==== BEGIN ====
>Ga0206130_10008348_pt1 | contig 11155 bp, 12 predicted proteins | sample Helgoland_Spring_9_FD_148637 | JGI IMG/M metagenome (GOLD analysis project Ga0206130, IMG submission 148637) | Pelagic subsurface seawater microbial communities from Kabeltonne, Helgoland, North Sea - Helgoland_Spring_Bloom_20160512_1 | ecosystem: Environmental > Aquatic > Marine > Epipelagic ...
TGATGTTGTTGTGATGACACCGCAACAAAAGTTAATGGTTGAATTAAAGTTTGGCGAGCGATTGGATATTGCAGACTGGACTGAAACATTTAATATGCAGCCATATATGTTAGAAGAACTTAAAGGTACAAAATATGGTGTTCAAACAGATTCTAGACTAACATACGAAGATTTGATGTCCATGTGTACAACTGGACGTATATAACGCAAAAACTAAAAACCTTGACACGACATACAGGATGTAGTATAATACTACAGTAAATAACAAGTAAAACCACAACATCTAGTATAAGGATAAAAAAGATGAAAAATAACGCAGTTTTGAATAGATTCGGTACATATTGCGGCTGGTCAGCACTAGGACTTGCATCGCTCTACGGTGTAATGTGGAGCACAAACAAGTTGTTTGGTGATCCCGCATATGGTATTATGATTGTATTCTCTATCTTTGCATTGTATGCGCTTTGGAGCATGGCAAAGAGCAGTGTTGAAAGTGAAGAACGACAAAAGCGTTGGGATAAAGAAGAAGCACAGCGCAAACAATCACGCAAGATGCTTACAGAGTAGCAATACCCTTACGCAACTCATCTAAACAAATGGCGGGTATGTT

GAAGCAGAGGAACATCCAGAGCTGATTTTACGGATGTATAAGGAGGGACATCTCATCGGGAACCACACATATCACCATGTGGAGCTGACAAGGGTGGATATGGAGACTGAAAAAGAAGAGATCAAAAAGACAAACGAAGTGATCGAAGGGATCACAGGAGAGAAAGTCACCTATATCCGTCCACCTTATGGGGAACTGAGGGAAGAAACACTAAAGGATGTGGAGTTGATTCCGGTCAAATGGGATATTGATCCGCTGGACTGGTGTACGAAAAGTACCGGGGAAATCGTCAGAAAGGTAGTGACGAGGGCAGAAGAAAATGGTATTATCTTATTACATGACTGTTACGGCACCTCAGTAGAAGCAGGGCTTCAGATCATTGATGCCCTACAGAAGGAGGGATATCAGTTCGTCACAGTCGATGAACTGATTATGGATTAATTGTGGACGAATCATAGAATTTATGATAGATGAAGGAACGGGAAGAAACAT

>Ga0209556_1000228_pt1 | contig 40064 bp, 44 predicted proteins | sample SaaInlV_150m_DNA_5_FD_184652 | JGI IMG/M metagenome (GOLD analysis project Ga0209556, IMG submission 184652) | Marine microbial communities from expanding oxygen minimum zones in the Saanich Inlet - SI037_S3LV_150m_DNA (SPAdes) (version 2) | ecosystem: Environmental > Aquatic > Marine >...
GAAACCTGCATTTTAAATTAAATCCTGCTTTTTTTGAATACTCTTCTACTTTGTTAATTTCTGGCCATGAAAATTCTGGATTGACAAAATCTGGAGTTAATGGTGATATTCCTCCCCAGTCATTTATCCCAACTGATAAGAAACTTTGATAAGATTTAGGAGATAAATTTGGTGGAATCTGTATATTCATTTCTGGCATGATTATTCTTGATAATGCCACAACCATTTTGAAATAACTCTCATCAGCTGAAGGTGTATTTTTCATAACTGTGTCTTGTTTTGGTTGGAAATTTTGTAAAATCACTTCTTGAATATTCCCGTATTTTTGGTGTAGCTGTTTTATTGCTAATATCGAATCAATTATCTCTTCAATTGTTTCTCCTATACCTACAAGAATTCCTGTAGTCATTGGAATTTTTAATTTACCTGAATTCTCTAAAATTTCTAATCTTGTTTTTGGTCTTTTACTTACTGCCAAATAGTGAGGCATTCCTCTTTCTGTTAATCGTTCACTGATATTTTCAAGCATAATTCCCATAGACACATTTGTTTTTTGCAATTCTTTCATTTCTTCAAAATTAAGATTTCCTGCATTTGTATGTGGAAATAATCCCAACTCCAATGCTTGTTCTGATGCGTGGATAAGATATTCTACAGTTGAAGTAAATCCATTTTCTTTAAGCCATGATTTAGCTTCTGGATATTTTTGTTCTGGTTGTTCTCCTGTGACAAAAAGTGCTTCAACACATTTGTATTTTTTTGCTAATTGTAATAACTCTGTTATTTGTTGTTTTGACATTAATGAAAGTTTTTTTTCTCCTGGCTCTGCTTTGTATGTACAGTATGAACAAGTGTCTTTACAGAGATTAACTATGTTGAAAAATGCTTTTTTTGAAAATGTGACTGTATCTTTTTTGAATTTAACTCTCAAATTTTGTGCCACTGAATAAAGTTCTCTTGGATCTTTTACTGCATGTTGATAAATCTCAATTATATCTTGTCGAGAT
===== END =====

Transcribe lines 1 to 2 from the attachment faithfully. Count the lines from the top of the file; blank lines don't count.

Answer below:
>Ga0206130_10008348_pt1 | contig 11155 bp, 12 predicted proteins | sample Helgoland_Spring_9_FD_148637 | JGI IMG/M metagenome (GOLD analysis project Ga0206130, IMG submission 148637) | Pelagic subsurface seawater microbial communities from Kabeltonne, Helgoland, North Sea - Helgoland_Spring_Bloom_20160512_1 | ecosystem: Environmental > Aquatic > Marine > Epipelagic ...
TGATGTTGTTGTGATGACACCGCAACAAAAGTTAATGGTTGAATTAAAGTTTGGCGAGCGATTGGATATTGCAGACTGGACTGAAACATTTAATATGCAGCCATATATGTTAGAAGAACTTAAAGGTACAAAATATGGTGTTCAAACAGATTCTAGACTAACATACGAAGATTTGATGTCCATGTGTACAACTGGACGTATATAACGCAAAAACTAAAAACCTTGACACGACATACAGGATGTAGTATAATACTACAGTAAATAACAAGTAAAACCACAACATCTAGTATAAGGATAAAAAAGATGAAAAATAACGCAGTTTTGAATAGATTCGGTACATATTGCGGCTGGTCAGCACTAGGACTTGCATCGCTCTACGGTGTAATGTGGAGCACAAACAAGTTGTTTGGTGATCCCGCATATGGTATTATGATTGTATTCTCTATCTTTGCATTGTATGCGCTTTGGAGCATGGCAAAGAGCAGTGTTGAAAGTGAAGAACGACAAAAGCGTTGGGATAAAGAAGAAGCACAGCGCAAACAATCACGCAAGATGCTTACAGAGTAGCAATACCCTTACGCAACTCATCTAAACAAATGGCGGGTATGTT